That might be work to move a struggle on the terrain of production onto the terrain of reproduction, such as agitating for health care workers’ strikes and organizing campaigns to provide free medical care to the communities in which they work, such as through the networks of free clinics. In cases where such growing-over from production to reproduction has already manifested itself, as in the West Virginia public school workers who organized food distribution to K-12 students during their recent strike, it would mean actively participating (and facilitating participation) in such efforts and working to expand them to provide for all vulnerable groups and the most impoverished fractions of the working-class.

That might be work to move a struggle on the economic terrain, such as the ongoing strike at Frontier Communications and ongoing lock-out at Tecnocap, into a generalized struggle on the political terrain. It could take the form of organizing the logistics to have Frontier workers walking the public school workers’ picket lines and public school workers walking the Frontier picket lines, agitating for the Frontier workers to demand that the lock-out at Tecnocap end and that the West Virginia Public Employees Insurance Agency (PEIA) be funded through a severance tax on natural gas as part of their strike, or taking up collections for the Frontier strike fund at other workplaces in other sectors and industries.

That might be work to move a struggle on the legal terrain, such as resistance to the Janus v. AFSCME case or resistance to voter suppression, onto the economic terrain, by giving support to the North Carolina public workers who are fighting to overturn General Statute 95-98 that makes public employee unionism illegal in that state and to the fast food workers who have linked their struggle for a higher standard of living with the struggle against the oppression of the black community.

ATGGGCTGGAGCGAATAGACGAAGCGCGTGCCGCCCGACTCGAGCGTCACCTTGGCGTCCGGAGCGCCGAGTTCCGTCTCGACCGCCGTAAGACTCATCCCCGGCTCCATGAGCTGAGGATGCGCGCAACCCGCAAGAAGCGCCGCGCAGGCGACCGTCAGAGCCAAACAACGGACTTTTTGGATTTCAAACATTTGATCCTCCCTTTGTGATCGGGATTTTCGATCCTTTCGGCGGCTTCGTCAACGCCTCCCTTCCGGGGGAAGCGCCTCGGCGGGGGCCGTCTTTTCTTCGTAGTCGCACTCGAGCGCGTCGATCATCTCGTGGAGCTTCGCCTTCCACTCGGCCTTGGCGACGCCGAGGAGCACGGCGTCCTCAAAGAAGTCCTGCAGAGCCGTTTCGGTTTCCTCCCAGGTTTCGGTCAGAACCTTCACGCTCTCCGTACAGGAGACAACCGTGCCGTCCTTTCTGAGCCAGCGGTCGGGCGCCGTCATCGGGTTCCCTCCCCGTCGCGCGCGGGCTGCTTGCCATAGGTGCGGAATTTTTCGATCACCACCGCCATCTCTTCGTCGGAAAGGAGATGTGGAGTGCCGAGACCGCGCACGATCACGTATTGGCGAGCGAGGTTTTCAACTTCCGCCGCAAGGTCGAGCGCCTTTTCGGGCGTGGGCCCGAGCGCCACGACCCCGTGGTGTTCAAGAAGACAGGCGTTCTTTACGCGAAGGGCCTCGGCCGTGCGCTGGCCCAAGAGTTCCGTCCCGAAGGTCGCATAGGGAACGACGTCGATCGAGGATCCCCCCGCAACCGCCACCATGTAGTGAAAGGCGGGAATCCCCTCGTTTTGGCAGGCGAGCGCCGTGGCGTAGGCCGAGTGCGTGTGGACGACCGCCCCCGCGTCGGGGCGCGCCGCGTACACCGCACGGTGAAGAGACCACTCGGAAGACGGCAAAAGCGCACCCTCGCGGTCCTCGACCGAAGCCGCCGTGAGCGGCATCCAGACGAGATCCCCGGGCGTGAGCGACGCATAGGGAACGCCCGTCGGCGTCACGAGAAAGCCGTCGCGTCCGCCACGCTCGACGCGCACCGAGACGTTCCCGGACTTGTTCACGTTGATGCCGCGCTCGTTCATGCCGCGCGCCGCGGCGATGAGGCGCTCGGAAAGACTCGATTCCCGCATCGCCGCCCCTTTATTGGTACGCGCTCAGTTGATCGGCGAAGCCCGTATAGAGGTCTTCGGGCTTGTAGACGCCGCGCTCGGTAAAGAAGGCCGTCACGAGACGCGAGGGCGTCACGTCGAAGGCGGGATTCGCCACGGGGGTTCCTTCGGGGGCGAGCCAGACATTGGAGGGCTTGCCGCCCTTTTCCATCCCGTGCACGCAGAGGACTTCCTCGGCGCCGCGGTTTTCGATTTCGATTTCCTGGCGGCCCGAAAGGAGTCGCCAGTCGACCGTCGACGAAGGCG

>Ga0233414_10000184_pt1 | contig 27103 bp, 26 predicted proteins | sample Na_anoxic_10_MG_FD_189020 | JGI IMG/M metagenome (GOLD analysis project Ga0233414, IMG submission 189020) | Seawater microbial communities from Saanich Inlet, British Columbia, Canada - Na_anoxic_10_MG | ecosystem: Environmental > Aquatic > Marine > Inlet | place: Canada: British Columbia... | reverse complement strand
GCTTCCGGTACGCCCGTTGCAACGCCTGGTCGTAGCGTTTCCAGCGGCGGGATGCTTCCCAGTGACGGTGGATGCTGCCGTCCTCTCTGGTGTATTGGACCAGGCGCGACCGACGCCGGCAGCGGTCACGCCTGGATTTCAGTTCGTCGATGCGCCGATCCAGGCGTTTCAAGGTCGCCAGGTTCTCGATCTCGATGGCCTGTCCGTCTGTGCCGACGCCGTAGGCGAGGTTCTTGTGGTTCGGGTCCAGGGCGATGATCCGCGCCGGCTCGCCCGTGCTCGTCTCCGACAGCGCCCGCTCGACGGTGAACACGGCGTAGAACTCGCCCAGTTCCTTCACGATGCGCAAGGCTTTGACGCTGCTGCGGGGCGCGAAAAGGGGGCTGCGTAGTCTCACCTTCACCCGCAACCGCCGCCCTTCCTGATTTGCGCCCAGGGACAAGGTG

In everything that it does, the workers’ party has one unique and specific trait: it always speaks and acts in the interests of the whole working-class. It does so by always working to escalate and generalize labor’s class struggles. This is accomplished by providing tangible assistance and resources to particular struggles so that they may not only achieve their stated aims– like the West Virginia public workers’ demands for raises and a fix to PEIA, like the Frontier workers’ demands for job security and infrastructure upgrades, like the North Carolina public workers’ demand to legalize their labor organizations– but become struggles which advance the strategic interests of the working-class in its ultimate struggle against capitalism. This is accomplished by not only cultivating, nurturing and organizing this growing-over in labor’s class struggles, but making the connections between this class struggle and this growing-over to the real movement toward socialism.